Art // Diana Al-Hadid and her large abstract sculptures

I first saw Diana Al-Hadid when she gave an amazing lecture on 'the blank page' at The Lost Lectures in New York. I was immediately fascinated by her large-scale sculptures and the modest but confident way she talked about her artworks and how they emerged from a blank page. My sister, who was sat next to me, felt the exact same so I thought it was time to introduce her work to you guys.

Diana was born in Syria in 1981 and moved to the US when she was five years old. She now lives in New York where she works from a huge Bushwick loft with enough space for her large artworks. Along with sculptures, she also draws and produces installations. Her works have been show at prestigious galleries not only in the US but also across Europe and the Middle East.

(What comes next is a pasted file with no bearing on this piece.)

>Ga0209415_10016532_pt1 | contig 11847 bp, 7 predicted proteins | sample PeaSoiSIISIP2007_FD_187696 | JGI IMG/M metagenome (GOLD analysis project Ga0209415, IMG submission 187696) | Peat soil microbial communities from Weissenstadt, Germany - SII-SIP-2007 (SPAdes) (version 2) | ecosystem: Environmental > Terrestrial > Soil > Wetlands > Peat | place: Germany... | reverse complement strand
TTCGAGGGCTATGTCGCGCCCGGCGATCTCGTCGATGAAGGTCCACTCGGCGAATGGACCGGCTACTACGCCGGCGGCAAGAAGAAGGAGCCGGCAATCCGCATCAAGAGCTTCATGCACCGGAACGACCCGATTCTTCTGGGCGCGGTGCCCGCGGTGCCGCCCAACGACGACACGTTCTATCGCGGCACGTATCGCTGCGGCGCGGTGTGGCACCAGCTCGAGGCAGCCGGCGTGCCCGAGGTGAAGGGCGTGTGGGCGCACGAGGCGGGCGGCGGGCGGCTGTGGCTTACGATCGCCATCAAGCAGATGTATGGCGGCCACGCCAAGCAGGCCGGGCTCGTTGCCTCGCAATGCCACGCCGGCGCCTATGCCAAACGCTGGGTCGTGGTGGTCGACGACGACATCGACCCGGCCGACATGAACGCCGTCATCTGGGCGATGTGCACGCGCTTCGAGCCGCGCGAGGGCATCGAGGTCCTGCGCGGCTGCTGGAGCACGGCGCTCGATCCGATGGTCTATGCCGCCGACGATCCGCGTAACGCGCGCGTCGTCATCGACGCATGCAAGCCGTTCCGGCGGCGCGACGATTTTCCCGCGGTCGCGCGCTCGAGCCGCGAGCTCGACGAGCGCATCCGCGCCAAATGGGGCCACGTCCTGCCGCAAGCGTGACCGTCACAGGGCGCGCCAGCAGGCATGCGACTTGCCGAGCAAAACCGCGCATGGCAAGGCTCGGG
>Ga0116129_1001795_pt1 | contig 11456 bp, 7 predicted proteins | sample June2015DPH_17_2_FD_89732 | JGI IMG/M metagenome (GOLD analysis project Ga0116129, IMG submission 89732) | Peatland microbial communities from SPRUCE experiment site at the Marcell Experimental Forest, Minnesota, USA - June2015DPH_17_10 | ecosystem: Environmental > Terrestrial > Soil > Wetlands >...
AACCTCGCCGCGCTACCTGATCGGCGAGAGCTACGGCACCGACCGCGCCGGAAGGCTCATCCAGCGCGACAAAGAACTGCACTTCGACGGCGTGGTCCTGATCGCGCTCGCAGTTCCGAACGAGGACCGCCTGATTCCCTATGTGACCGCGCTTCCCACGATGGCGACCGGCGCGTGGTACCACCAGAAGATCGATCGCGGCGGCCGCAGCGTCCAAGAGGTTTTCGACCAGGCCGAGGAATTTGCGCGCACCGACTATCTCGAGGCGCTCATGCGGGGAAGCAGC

Her sculptures are mostly abstract but often include architectural or figurative elements. They always have a painterly finish and are usually composed of steel, polystyrene, cardboard, plywood, plaster, gold leaf or resin. She draws inspiration from her old and her new home, from the East and the West, mainly from the past. Her sculptures reference Gothic architecture as well as Western paintings, Astronomy and Physics, biblical and mythological stories.

During the lecture she talked about the artist's fear of the blank page but said, it was nothing to be scared of. She usually doesn't know where the project is leading when she starts, often lets the materials lead her and actually wants it to misbehave to discover something new.

Her Smoke and Mirrors sculpture is probably my favourite work by her by the other ones are equally as unique and fascinating.

The video below shows Diana at work and it's well worth a watch.


Images: Dianaalhadid.com and Vogue.com